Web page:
Collection: Black Musicians
Although tobacco companies repeatedly exploit music in brand advertising and promotion to appeal to youth, perhaps the KOOL brand has been most relentless in its adoption of music, and jazz in particular, in its advertising and promotional techniques. In 1975, KOOL began sponsoring jazz festivals to target African American consumers. By 1980, KOOL industry documents described KOOL Jazz Festivals as “the premier events in Black soul music,” and cites the attending audience as “90% Black” (http://legacy.library.ucsf.edu/tid/ofn14f00). The series grew to 22 cities when in 1986 B&W decided to downsize to 3 cities and focus on other musical avenues like “KOOL Country Shindig” due to “growing concern that the more successful the [Jazz] Festivals became, the blacker the [Kool brand] image would become” (1).
Although B&W may have been primarily “using the events to offset Black media availability deficiencies” (1), the company also realized that jazz music and music in general could appeal to other demographics as well, as a sort of added bonus. Internal documents from 1981 cited music as “an idea or symbol that was truly Pan-Racial… an idea that transcended the color of a smoker’s skin” (2). In describing a new print ad technique depicting solo musicians of varying ethnicities, B&W’s advertising agency explains, "The print media, due to segmentation, provide the option of 'segregated' brand communication (for example, see Salem campaigns). However, this approach was avoided since it encouraged a split personality, or dual image, for the brand […] Further, we believe that Black smokers increasingly will 'see through' this approach and possibly resent what essentially amounts to a 'separate but equal' dual campaign strategy” (2). In a National Sales Meeting speech, a B&W exec explained their music-oriented approach: “That’s not advertising for Blacks or Whites or Hispanics, that’s advertising for everyone who likes music. And how many people do you know who don’t like music? […] Black smokers are very important to KOOL, as you well know, and we could, like Salem, create a separate ad campaign to run in Black publications… with Black models only. But why should we? We don’t have to do that, we’re going to own the world of music, where the subject of Black and White don’t matter because the only real issue is one of pleasure. Musical enjoyment…linked to smoking satisfaction” (3).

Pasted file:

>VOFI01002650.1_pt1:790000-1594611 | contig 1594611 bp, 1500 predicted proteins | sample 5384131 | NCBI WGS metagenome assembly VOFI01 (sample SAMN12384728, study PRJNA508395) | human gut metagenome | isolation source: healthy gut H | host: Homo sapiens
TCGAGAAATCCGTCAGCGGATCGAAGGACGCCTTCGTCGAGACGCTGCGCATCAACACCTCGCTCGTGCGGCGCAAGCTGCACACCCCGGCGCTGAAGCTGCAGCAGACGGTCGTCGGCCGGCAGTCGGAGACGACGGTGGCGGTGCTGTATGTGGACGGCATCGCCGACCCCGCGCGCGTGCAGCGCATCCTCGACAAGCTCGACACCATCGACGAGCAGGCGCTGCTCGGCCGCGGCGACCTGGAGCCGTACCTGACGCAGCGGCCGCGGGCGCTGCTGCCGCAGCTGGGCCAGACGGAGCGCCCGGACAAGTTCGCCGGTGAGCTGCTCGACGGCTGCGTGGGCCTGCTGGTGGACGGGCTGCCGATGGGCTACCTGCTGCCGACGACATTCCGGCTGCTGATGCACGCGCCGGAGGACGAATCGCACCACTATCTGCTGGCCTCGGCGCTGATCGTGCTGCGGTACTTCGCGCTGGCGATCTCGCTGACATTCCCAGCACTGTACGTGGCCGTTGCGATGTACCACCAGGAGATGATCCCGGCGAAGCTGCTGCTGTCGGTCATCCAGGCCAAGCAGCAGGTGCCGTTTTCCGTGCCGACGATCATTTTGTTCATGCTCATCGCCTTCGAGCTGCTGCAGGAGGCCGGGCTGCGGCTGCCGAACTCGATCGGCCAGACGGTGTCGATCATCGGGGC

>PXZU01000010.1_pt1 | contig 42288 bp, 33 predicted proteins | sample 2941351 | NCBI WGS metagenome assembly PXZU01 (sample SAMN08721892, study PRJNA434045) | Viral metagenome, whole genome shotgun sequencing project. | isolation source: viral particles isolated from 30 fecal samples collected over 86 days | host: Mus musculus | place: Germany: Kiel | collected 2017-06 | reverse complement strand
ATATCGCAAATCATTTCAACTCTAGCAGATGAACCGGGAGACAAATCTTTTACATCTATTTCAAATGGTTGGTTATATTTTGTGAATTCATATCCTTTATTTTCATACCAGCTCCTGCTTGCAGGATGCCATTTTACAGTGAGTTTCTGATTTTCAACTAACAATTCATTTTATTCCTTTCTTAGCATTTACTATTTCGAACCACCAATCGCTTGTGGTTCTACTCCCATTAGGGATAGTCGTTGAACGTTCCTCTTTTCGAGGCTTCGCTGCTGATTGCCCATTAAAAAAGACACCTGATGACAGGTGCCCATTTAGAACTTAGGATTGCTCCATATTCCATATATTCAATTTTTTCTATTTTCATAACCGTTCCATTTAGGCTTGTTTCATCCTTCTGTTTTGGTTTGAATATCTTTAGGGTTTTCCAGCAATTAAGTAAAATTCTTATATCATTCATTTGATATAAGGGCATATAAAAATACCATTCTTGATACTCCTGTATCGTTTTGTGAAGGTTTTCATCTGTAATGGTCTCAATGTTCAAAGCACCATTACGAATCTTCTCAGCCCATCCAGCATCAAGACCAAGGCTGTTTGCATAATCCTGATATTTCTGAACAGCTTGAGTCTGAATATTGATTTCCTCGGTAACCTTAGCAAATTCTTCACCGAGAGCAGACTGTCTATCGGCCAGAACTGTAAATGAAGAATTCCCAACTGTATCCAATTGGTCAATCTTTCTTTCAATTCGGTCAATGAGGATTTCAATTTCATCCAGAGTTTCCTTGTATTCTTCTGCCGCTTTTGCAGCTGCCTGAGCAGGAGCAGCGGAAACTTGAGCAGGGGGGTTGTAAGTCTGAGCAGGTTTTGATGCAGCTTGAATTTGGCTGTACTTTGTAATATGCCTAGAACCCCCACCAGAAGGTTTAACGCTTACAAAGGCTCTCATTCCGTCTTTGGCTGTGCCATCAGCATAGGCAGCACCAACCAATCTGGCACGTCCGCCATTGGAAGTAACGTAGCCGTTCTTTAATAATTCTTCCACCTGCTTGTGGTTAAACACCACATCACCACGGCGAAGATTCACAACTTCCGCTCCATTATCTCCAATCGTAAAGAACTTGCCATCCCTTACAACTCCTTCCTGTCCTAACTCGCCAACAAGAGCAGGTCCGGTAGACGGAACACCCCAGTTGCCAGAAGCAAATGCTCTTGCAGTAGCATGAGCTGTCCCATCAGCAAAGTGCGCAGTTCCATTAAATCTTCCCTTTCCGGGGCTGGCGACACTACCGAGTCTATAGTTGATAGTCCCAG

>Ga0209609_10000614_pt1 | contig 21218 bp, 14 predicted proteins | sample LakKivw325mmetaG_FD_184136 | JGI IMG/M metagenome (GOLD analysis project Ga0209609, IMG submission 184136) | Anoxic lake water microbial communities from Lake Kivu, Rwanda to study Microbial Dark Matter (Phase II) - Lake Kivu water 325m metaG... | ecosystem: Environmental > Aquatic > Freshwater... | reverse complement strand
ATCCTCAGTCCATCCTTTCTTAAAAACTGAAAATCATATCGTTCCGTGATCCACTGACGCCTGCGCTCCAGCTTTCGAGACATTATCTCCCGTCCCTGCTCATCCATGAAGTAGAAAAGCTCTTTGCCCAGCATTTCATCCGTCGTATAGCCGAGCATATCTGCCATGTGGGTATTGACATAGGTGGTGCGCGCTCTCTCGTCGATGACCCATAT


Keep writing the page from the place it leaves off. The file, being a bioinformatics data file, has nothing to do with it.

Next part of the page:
Still, KOOL continues its targeting of young black consumers through the exploitation of popular music. B&W’s “B KOOL” campaign of 1998 included a series of “House of Menthol” promotions, reminiscent of the famous “House of Blues.” The House of Menthol series included KOOL MIXX, nightclub events featuring Disc Jockey (DJ) and Emcee (MC) freestyle rap competitions. In advertising KOOL Milds, B&W positioned the brand as “Groovin’: High Notes, Tasty Beats, and a Smooth Vibe. You’re right, that sounds just like the flavor of KOOL Milds” (4).
By 2004, the KOOL MIXX promotion included limited edition cigarette pack art, meant to “Celebrate the Soundtrack to the Streets.” One advertisement for the special limited edition packs claimed that “DJs are the Masters of Hip Hop like KOOL is the Master of Menthol. KOOL MIXX Special Edition Packs are our mark of respect for these Hip Hop Players.” This national release of limited edition KOOL MIXX packs caught the attention of regulators, who filed lawsuits against B&W asserting that the KOOL MIXX campaign was in violation of the 1998 Master Settlement Agreement (MSA) because it explicitly targeted black youth. The lawsuit was picked up by R.J. Reynolds when they acquired B&W, and RJR agreed to a settlement which limited (but did not forbid) future KOOL MIXX promotions and required B&W to shell out $1.46 million toward youth smoking prevention and cessation in minority communities previously targeted by the campaign (5). Thereafter, B&W maintained the KOOL MIXX promotion in its limited form and skirted the intent of the regulation by formulating an entirely new music promotion with similar appeal. In 2004, B&W released the KOOL Nu Jazz Festival which toured in Chicago, Philadelphia, Atlanta, and Detroit, and was “meant to communicate the evolution of music” (5). An internal document explains that the Festival was “not just about jazz – it’s about R&B, Neo-Soul, Funk, Jazz, and how each genre of music led to the next” (6). The series included 27 concert events and 20 after parties. KOOL Nu Jazz artists included contemporary hip-hop, R&B, and soul artists including Erykah Badu, The Roots, and Big Boi of Outkast. This expanded in 2005 and 2006 to be “The New Jazz Philosophy Tour,” including John Legend, Common, De La Soul, Busta Rhymes and Blackalicious (7,8).
1. Broecker, BL. “Umbrella Music Strategy.” B&W. 16 July 1981. http://legacy.library.ucsf.edu/tid/tir40f00
2. Cunningham & Walsh Advertising Agency. “Kool: The Revitalization of an Image.” B&W. 1 July 1981. http://legacy.library.ucsf.edu/tid/leb91d00
3. Lewis, LR. “Speech for National Sales Meeting.” B&W. Oct 1981. http://legacy.library.ucsf.edu/tid/crj40f00
4. “KOOL. TPUSA UPDATE.” RJ Reynolds. 2004. http://legacy.library.ucsf.edu/tid/zpl77a00
5. “Company News; Reynolds Settles Suits in 3 States Over Cigarette Ads.” The New York Times. 7 Oct. 2004. http://query.nytimes.com/gst/fullpage.html?res=9E0DE1D9173BF934A35753C1A9629C8B63
6. RJR. “The Kool Nu Jazz Festival Adult Smoker Engagement Training Program.” RJR. 2004. http://legacy.library.ucsf.edu/tid/wdd87h00
7. “The New Jazz Philosophy Tour 2005” RJ Reynolds. 16 June 2005. http://legacy.library.ucsf.edu/tid/wwr27a00
8. “The New Jazz Philosophy Tour 2006” RJ Reynolds. 2006. http://legacy.library.ucsf.edu/tid/zpl77a00